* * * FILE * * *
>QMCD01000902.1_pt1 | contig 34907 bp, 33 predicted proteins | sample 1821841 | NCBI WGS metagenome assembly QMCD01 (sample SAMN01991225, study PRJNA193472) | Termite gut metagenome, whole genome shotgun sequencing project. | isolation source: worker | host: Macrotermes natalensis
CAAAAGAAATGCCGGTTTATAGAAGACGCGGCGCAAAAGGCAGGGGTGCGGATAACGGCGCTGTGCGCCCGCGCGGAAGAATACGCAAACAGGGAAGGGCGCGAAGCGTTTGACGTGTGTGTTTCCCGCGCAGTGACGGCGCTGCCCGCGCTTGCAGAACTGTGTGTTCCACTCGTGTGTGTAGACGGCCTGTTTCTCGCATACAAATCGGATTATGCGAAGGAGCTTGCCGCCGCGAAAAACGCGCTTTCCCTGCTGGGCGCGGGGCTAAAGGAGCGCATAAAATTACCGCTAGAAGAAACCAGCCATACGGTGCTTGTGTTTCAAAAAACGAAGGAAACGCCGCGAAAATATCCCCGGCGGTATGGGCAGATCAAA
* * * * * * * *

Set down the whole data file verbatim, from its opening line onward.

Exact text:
>QMCD01000902.1_pt1 | contig 34907 bp, 33 predicted proteins | sample 1821841 | NCBI WGS metagenome assembly QMCD01 (sample SAMN01991225, study PRJNA193472) | Termite gut metagenome, whole genome shotgun sequencing project. | isolation source: worker | host: Macrotermes natalensis
CAAAAGAAATGCCGGTTTATAGAAGACGCGGCGCAAAAGGCAGGGGTGCGGATAACGGCGCTGTGCGCCCGCGCGGAAGAATACGCAAACAGGGAAGGGCGCGAAGCGTTTGACGTGTGTGTTTCCCGCGCAGTGACGGCGCTGCCCGCGCTTGCAGAACTGTGTGTTCCACTCGTGTGTGTAGACGGCCTGTTTCTCGCATACAAATCGGATTATGCGAAGGAGCTTGCCGCCGCGAAAAACGCGCTTTCCCTGCTGGGCGCGGGGCTAAAGGAGCGCATAAAATTACCGCTAGAAGAAACCAGCCATACGGTGCTTGTGTTTCAAAAAACGAAGGAAACGCCGCGAAAATATCCCCGGCGGTATGGGCAGATCAAA